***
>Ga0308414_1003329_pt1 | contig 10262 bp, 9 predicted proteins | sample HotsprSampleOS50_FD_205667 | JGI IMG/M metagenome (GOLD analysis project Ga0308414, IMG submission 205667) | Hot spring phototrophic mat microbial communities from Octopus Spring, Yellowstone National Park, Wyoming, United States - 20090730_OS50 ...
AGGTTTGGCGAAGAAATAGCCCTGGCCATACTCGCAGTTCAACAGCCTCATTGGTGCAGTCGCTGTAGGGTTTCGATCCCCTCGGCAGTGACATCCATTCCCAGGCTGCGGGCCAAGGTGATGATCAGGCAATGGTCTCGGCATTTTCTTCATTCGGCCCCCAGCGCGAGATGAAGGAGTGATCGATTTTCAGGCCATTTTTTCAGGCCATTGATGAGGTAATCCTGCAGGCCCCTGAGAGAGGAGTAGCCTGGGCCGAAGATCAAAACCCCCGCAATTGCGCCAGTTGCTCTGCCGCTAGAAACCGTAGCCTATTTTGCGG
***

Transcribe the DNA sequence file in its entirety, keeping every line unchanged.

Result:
>Ga0308414_1003329_pt1 | contig 10262 bp, 9 predicted proteins | sample HotsprSampleOS50_FD_205667 | JGI IMG/M metagenome (GOLD analysis project Ga0308414, IMG submission 205667) | Hot spring phototrophic mat microbial communities from Octopus Spring, Yellowstone National Park, Wyoming, United States - 20090730_OS50 ...
AGGTTTGGCGAAGAAATAGCCCTGGCCATACTCGCAGTTCAACAGCCTCATTGGTGCAGTCGCTGTAGGGTTTCGATCCCCTCGGCAGTGACATCCATTCCCAGGCTGCGGGCCAAGGTGATGATCAGGCAATGGTCTCGGCATTTTCTTCATTCGGCCCCCAGCGCGAGATGAAGGAGTGATCGATTTTCAGGCCATTTTTTCAGGCCATTGATGAGGTAATCCTGCAGGCCCCTGAGAGAGGAGTAGCCTGGGCCGAAGATCAAAACCCCCGCAATTGCGCCAGTTGCTCTGCCGCTAGAAACCGTAGCCTATTTTGCGG